The Roman Catholic Diocese of Portland announced it will champion a state referendum adding sexual orientation as protected category under Maine's Human Rights Act. The report, from gay and lesbian Web site PlanetOut, notes that it's the strongest support an official Catholic body has ever given to supporting gay rights.
The Chicago Tribune looks at the glut of television game shows and suggests that avarice is more acceptable than ever before.
The pastor of the Port Sulphur, Louisiania, Greater Macedonia Baptist Church has cleaned the windows and even got the street lights turned off. But the cross remains. And now there's another. Meanwhile, accounts of healings are circulating.
A strangled nun found on a roadside has led to canceled schools and "jittery" Christians as fears escalate of repeating the 1975-90 civil war between Christians and Muslims, reports the Associated Press.
Reuters could have concluded that this indicates a wider diversity among conservative Christians than the media has reported over the years. Instead reporter Alan Elsner deduces, "much of their fervor and clout seems to have dissipated."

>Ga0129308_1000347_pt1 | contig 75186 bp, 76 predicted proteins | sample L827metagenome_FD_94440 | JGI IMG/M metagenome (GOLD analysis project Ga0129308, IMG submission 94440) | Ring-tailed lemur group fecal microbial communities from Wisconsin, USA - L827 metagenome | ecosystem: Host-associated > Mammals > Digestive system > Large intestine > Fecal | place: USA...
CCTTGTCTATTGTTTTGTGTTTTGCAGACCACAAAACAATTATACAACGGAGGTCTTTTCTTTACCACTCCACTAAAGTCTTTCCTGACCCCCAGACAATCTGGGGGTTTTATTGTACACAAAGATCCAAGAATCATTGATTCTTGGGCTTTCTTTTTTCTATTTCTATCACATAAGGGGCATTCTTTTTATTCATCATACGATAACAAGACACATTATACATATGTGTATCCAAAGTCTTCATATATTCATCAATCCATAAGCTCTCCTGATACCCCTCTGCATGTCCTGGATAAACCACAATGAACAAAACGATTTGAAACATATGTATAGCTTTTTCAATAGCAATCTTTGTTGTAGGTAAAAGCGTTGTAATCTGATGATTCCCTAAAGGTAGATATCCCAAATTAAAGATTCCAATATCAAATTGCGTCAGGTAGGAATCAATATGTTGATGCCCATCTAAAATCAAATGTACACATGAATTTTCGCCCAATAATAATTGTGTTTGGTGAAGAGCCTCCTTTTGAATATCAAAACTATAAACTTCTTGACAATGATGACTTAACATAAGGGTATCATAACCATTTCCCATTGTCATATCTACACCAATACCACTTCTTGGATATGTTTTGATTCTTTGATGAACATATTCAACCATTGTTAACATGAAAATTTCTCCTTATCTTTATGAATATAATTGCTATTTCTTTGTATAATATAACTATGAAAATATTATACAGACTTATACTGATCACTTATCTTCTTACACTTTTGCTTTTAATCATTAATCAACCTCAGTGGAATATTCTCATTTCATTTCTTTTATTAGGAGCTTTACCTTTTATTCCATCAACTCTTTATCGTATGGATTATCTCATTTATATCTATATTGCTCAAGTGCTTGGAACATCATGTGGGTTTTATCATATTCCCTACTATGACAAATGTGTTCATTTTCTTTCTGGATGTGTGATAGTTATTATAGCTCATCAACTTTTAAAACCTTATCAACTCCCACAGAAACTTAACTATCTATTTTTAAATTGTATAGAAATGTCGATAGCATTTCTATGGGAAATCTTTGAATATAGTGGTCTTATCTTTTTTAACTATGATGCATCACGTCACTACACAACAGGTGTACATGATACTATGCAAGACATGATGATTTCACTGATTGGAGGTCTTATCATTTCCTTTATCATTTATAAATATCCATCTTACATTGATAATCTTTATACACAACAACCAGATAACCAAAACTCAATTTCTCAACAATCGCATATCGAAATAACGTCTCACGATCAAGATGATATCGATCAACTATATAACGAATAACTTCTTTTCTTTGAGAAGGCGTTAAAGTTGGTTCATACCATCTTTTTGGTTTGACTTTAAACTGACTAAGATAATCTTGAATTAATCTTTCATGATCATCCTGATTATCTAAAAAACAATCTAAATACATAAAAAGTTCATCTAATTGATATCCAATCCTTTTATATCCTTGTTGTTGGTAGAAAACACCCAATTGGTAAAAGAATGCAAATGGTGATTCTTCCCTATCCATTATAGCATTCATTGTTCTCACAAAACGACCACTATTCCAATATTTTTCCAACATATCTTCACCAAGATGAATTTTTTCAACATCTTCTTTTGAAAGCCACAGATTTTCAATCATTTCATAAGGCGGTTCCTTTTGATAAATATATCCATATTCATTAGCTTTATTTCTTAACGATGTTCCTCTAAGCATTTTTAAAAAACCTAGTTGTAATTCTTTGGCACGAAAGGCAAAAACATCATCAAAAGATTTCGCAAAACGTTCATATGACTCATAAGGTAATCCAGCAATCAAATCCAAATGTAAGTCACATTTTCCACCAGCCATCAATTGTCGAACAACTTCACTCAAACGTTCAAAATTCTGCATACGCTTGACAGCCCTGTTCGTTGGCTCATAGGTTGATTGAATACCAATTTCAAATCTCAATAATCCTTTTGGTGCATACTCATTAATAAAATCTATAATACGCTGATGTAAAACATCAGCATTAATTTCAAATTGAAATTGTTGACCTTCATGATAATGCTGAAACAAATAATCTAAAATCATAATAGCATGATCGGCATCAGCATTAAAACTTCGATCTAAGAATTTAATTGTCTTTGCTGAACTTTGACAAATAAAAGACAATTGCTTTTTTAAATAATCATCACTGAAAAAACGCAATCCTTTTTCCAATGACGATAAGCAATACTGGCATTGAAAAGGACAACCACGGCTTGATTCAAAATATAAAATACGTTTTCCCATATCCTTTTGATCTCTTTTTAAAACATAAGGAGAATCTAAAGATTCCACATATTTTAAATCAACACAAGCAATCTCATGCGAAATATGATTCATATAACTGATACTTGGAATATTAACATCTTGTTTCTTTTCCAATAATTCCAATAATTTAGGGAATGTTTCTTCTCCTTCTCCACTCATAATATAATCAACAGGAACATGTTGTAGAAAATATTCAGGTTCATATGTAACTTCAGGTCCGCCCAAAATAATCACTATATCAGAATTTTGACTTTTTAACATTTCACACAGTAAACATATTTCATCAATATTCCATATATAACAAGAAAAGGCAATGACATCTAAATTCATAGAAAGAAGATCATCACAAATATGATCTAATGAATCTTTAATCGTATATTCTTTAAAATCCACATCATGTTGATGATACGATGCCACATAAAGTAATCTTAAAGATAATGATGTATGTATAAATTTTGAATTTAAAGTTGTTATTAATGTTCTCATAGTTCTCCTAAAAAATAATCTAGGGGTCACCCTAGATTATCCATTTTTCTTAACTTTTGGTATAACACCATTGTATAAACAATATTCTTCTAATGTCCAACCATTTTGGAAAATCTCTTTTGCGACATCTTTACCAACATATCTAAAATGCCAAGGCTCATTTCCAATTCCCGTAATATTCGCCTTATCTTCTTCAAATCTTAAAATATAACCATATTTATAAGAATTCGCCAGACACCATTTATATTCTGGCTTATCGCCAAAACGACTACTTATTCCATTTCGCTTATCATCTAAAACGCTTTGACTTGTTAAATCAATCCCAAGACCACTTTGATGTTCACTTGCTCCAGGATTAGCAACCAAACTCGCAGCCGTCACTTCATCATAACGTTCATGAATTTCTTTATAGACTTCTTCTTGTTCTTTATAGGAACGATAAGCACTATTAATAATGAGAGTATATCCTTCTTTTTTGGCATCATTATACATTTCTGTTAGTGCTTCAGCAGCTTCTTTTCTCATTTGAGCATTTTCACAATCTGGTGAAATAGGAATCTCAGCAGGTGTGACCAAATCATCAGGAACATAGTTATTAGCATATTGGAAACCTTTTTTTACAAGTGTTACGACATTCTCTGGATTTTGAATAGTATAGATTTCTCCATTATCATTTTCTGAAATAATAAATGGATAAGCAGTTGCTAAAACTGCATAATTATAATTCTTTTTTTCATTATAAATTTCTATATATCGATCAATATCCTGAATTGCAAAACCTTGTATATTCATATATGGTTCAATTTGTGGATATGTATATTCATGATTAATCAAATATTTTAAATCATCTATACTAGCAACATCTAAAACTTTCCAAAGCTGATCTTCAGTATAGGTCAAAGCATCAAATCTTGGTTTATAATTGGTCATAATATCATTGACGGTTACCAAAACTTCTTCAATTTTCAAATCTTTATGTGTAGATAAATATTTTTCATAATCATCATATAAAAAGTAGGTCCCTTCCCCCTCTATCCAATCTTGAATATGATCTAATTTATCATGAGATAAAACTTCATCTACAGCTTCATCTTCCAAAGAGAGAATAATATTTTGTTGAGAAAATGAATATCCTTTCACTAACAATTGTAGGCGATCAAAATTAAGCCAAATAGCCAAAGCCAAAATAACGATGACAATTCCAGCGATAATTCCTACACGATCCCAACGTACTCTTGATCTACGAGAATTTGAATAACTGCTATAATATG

Though the Islamic law is not supposed to be instituted in the state of Zamfara until later this month, The Australian reports shari'a "is already affecting everyone regardless of religious conviction. Women have been banned from playing football, separate buses for men and women have been introduced and motorcycle taxi firms face prosecution for carrying female passengers." (See also a related story in Tuesday's Times of London.)
The woman who gained national fame battling cancer was later freed when her husband declined to press charges, reports the Cleveland Plain Dealer.
Because Cliff Richard's hit song (a cross of "Auld Lang Syne" and the Lord's Prayer) was banned at radio stations across the UK, a British multimillionaire is trying to start up a large Christian station. It would be only the second big Christian station in the country. The multimillionaire owns 17 copies of "Millennium Prayer," reports Financial Times.
The number of children in Sunday School has halved over the last two decades, reports the BBC. "Many people who are now parents had a very bad experience and remember them as being boring and terrible and they don't want it for their children," says the Church of England's National Children's Office.
"This is Christmas for many people in Japan: a holiday laden with Western imagery but with almost none of the content," reports the Christian Science Monitor. "Some Japanese are stunned that Christmas has anything at all to do with Jesus Christ." Yes, Christmas was two-and-a-half weeks ago, but didn't you once say you wished you could keep the spirit of Christmas with you all year?
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